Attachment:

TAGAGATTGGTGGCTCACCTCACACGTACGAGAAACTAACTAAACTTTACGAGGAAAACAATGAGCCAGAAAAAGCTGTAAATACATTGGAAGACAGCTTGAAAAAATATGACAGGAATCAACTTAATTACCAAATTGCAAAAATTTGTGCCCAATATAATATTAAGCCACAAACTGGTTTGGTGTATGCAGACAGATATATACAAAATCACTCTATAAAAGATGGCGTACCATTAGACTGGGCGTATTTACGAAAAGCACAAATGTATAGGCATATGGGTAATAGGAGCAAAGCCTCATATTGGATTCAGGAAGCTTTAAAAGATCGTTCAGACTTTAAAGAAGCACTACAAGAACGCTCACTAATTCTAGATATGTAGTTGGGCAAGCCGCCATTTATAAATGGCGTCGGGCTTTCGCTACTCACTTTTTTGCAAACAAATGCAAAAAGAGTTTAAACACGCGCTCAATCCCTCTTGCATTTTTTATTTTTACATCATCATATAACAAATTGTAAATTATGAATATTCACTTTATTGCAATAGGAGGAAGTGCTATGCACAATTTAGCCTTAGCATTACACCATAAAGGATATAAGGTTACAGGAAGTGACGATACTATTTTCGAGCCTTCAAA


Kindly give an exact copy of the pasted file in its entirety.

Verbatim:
TAGAGATTGGTGGCTCACCTCACACGTACGAGAAACTAACTAAACTTTACGAGGAAAACAATGAGCCAGAAAAAGCTGTAAATACATTGGAAGACAGCTTGAAAAAATATGACAGGAATCAACTTAATTACCAAATTGCAAAAATTTGTGCCCAATATAATATTAAGCCACAAACTGGTTTGGTGTATGCAGACAGATATATACAAAATCACTCTATAAAAGATGGCGTACCATTAGACTGGGCGTATTTACGAAAAGCACAAATGTATAGGCATATGGGTAATAGGAGCAAAGCCTCATATTGGATTCAGGAAGCTTTAAAAGATCGTTCAGACTTTAAAGAAGCACTACAAGAACGCTCACTAATTCTAGATATGTAGTTGGGCAAGCCGCCATTTATAAATGGCGTCGGGCTTTCGCTACTCACTTTTTTGCAAACAAATGCAAAAAGAGTTTAAACACGCGCTCAATCCCTCTTGCATTTTTTATTTTTACATCATCATATAACAAATTGTAAATTATGAATATTCACTTTATTGCAATAGGAGGAAGTGCTATGCACAATTTAGCCTTAGCATTACACCATAAAGGATATAAGGTTACAGGAAGTGACGATACTATTTTCGAGCCTTCAAA